If there were a “most important” PPC KPI to track, it would be conversion rate. Conversion rate (CVR) is the entire reason you run paid search ads. It’s the number of people who saw your ad, clicked on it, followed your call to action (CTA), and converted to a sale. Conversion rate is the measure of campaign success.
You can calculate CVR by dividing the number of conversions you received from a campaign by the total number of clicks. For example, if you got 200 clicks and 10 conversions, your CVR would be 10/200 or 5%.
Now, you might be wondering, if CVR is the most important KPI to track, then why bother with all the others? That’s because CVR is influenced by dozens of factors. From keywords and ad copy to landing page design and CTA, every tiny aspect of your PPC campaign can impact your conversion rates. Tracking other KPIs gives you a more precise idea of where you need to make adjustments to improve your conversion rates.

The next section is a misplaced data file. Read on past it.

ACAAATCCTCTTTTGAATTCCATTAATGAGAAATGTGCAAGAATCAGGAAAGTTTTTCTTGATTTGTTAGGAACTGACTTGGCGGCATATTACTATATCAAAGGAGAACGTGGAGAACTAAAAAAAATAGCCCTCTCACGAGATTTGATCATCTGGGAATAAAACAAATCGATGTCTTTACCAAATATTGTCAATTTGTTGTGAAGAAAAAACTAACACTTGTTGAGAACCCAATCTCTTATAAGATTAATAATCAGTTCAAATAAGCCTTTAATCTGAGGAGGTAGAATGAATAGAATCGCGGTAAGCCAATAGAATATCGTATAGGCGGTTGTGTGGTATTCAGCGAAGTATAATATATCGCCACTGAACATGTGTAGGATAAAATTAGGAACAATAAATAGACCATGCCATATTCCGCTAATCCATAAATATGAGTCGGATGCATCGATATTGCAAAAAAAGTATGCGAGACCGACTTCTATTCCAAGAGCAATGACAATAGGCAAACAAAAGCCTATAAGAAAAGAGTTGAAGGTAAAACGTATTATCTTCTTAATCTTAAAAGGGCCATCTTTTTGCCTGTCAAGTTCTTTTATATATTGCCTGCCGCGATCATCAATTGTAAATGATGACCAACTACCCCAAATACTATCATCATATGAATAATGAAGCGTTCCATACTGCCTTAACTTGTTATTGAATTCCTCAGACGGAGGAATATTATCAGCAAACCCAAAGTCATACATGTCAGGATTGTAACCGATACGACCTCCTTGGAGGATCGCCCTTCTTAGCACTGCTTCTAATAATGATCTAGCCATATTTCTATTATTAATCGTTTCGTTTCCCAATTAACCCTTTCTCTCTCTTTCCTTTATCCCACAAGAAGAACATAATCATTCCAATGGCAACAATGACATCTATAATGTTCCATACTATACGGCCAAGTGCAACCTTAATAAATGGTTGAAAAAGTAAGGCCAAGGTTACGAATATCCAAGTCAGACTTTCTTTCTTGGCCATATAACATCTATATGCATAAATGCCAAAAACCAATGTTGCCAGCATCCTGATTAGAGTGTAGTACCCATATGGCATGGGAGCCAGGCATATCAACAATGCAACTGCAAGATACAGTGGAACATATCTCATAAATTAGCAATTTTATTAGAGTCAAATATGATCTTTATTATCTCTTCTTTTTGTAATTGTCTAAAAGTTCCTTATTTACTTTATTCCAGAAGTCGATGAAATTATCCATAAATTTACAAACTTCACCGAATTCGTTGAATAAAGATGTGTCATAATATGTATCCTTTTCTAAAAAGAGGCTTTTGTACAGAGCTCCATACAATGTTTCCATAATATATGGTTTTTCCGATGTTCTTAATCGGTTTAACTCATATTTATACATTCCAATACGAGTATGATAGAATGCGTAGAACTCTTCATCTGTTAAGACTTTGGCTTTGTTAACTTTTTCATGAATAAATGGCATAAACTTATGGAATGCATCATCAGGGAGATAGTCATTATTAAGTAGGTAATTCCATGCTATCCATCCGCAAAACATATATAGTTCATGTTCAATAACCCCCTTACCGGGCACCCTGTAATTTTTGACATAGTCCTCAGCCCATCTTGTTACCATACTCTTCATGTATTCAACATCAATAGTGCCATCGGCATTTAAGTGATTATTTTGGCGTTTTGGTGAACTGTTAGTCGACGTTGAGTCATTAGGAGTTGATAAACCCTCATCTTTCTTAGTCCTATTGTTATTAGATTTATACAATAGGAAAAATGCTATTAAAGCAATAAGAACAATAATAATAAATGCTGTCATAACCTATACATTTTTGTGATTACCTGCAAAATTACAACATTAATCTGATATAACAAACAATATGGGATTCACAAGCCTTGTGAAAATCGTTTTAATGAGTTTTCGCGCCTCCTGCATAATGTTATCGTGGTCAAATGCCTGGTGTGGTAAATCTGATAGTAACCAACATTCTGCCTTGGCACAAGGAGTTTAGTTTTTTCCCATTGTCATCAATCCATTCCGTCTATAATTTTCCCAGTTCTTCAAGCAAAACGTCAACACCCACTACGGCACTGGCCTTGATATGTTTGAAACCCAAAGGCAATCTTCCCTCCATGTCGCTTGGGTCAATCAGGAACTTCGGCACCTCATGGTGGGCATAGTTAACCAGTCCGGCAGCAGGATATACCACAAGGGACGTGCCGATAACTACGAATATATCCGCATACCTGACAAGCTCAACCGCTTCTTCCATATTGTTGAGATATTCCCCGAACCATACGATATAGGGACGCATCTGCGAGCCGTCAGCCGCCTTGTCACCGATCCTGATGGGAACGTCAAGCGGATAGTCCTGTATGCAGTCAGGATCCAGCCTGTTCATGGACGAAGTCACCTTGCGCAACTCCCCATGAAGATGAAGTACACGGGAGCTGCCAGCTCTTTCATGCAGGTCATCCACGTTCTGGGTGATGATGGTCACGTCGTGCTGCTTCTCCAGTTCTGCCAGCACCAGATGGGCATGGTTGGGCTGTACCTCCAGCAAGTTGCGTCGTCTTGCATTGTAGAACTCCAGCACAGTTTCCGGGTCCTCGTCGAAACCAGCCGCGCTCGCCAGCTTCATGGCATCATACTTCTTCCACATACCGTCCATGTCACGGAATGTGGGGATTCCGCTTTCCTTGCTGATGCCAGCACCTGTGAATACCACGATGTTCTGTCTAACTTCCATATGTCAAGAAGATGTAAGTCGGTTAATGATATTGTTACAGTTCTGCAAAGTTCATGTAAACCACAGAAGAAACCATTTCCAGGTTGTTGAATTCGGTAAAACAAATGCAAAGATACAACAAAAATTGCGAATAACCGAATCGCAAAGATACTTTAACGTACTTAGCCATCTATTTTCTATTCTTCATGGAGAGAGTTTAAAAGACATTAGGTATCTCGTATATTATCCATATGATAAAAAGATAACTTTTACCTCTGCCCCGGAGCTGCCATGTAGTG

6. Cost Per Acquisition (CPA)
Cost per acquisition (also called cost per conversion) is another budget-tracking KPI. But instead of tracking the cost per click, it measures how much it costs to acquire a new customer and make a sale.
You can calculate CPA by dividing the total cost of the campaign by the number of conversions generated.
Cost per acquisition is a helpful KPI to help you manage costs. For example, if your profit margin on a product is 10% and your CPA is 15% of your product’s price, it’s not cost-effective to maintain that campaign. You either need to reduce your cost per acquisition or pause the campaign.
Maximize Your PPC Potential
Paid search ads aren’t meant to go live and be forgotten. If you aren't checking their performance regularly, you're wasting money on your PPC campaigns. Keep a close eye on these crucial PPC KPIs to understand how your ads are performing, where to make improvements, and how to get more bang out of your marketing buck!
If you’re ready to maximize your PPC potential, work with a team that understands what it takes to create winning ad campaigns. We're always happy to manage and track your PPC ads to make sure you’re getting the online attention your business deserves. Contact us for a free consultation!